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It's all about Perspectives, I think. Thread Tools Search this Thread Display Modes
So, here's the next thing I'm trying to figure out.

I have all these projects now, and under each projects I have a bunch of actions. All, or all most all of my actions have contexts, and (go me) some even have start and due dates.

Here's where the question get dangerous, because I'm going to touch, ever so lightly, on.... priority (GASP!)

I want to see all the tasks, across all the projects and contexts, that are due today. In keeping with the way I have been told OF allows me to handle priority I want to rearrange those tasks, with the ones that are most important to me at the top, and less important at the bottom. This is the "as many levels of priority" as there are actions, that Ken noted in the already infamous Priority thread.

I watched the short movie on perspectives, and it seems as if that's the tool I need to make this happen, but so far I haven't been able to get the view I'm looking for. The issue that I'm dealing with is that I can not rearrange actions across the range of projects I want to work on in any given day. Each action stays in it's own project. So my first action of the day might be in project X, my next two in project Y, and the fourth in project Z. The thing is I don't want to see the projects, just the actions.

Thinking of it here I wonder if I have failed to implement the context correctly. If I had put all of these actions under the same context (like Work) I could sort by context view and get them all, then arrange them as I like. Of course, some of them are phone calls, some are email, some are other. If I put the phone calls under the context of Work they won't show up when I'm sitting at Starbucks and think I could get a few phone calls taken care of.
 
Quote:
Originally Posted by jpathomas View Post
So, here's the next thing I'm trying to figure out.

I have all these projects now, and under each projects I have a bunch of actions. All, or all most all of my actions have contexts, and (go me) some even have start and due dates.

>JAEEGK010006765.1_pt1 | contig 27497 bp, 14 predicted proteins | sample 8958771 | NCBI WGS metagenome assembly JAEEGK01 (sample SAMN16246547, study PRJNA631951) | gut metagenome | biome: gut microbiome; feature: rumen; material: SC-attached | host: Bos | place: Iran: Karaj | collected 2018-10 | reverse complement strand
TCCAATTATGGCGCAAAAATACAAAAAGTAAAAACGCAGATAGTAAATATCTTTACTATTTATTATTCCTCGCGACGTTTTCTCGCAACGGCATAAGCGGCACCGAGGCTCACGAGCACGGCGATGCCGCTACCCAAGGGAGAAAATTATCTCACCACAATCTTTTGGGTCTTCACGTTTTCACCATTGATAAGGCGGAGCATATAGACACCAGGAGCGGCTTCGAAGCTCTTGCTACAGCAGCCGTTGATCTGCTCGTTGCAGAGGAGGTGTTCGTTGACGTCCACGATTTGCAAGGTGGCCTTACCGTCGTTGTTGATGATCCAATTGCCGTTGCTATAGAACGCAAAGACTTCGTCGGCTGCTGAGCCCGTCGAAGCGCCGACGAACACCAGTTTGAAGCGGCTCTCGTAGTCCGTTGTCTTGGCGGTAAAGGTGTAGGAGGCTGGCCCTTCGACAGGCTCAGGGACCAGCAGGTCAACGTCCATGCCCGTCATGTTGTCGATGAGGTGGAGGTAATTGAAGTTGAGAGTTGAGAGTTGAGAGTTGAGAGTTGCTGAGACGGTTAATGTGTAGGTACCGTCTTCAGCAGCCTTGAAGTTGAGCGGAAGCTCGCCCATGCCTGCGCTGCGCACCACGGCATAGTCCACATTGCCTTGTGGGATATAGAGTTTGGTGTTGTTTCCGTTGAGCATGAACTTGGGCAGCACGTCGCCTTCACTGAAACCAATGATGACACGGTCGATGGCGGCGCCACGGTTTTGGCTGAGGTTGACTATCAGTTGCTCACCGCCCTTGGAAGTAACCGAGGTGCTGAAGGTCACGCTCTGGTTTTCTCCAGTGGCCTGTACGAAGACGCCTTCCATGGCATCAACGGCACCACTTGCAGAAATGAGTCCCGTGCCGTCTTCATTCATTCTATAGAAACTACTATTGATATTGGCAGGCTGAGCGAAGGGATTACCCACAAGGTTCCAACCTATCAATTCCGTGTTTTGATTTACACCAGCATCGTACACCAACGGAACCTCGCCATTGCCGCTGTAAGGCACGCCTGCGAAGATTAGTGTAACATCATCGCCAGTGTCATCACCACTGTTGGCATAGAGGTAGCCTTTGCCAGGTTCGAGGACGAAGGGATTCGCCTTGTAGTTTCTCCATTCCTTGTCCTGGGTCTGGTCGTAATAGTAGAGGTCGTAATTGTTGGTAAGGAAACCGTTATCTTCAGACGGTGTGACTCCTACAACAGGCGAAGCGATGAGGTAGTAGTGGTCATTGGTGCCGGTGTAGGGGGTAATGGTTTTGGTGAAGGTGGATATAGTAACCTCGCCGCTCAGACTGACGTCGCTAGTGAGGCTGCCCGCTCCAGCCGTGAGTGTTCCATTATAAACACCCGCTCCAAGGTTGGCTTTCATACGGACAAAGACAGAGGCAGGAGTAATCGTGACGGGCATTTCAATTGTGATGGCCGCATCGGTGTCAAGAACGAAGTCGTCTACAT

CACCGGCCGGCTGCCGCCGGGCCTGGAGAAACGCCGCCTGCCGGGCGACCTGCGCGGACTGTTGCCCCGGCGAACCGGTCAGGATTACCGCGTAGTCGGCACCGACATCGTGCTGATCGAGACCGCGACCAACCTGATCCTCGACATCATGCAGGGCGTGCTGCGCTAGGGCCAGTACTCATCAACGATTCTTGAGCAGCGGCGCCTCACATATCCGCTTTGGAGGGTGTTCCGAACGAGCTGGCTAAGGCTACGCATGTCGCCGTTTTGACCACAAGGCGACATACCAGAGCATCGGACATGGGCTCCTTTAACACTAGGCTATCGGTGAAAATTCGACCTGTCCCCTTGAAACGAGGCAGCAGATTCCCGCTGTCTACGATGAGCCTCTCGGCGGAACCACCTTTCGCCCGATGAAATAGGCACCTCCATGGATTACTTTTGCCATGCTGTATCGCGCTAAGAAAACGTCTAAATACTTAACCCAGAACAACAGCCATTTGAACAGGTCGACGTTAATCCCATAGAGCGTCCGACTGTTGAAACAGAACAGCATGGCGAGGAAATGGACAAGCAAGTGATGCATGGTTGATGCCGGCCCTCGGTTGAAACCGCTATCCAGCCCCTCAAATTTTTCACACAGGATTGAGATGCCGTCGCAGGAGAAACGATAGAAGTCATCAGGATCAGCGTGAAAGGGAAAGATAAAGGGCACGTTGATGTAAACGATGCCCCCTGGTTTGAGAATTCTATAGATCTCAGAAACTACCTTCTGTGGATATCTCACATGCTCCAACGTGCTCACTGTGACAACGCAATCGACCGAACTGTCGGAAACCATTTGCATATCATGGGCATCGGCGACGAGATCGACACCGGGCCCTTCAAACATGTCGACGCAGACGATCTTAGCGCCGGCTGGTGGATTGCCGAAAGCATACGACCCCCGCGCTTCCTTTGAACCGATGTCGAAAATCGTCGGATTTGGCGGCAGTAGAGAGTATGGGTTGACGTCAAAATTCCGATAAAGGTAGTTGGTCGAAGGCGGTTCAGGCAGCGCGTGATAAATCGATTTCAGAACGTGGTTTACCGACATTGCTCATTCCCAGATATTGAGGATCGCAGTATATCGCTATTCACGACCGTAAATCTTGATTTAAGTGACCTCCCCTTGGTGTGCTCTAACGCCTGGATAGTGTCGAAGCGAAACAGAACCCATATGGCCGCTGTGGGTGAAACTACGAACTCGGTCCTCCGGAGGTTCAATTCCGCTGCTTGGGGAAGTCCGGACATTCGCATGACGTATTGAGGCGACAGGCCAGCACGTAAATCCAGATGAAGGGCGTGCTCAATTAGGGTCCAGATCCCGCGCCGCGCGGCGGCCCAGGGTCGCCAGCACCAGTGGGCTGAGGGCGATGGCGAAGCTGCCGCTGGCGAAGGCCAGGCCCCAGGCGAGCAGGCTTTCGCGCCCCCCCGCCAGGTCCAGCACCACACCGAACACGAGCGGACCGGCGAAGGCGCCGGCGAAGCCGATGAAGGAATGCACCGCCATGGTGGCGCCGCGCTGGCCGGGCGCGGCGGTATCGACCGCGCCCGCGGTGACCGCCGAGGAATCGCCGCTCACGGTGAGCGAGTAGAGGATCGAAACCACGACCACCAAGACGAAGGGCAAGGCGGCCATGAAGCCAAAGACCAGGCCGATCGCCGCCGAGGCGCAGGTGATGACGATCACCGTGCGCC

Here's where the question get dangerous, because I'm going to touch, ever so lightly, on.... priority (GASP!)

I want to see all the tasks, across all the projects and contexts, that are due today. In keeping with the way I have been told OF allows me to handle priority I want to rearrange those tasks, with the ones that are most important to me at the top, and less important at the bottom. This is the "as many levels of priority" as there are actions, that Ken noted in the already infamous Priority thread.

I watched the short movie on perspectives, and it seems as if that's the tool I need to make this happen, but so far I haven't been able to get the view I'm looking for. The issue that I'm dealing with is that I can not rearrange actions across the range of projects I want to work on in any given day. Each action stays in it's own project. So my first action of the day might be in project X, my next two in project Y, and the fourth in project Z. The thing is I don't want to see the projects, just the actions.

Thinking of it here I wonder if I have failed to implement the context correctly. If I had put all of these actions under the same context (like Work) I could sort by context view and get them all, then arrange them as I like. Of course, some of them are phone calls, some are email, some are other. If I put the phone calls under the context of Work they won't show up when I'm sitting at Starbucks and think I could get a few phone calls taken care of.
If I'm understanding you correctly, what you really want is to be able to make a list of stuff you're going to do today, picked from the available tasks, ordered by whatever means you like, so you can just "line 'em up and knock 'em down" right? (You can't manually sort items in a context view, as far as I know, only in a project view, btw.)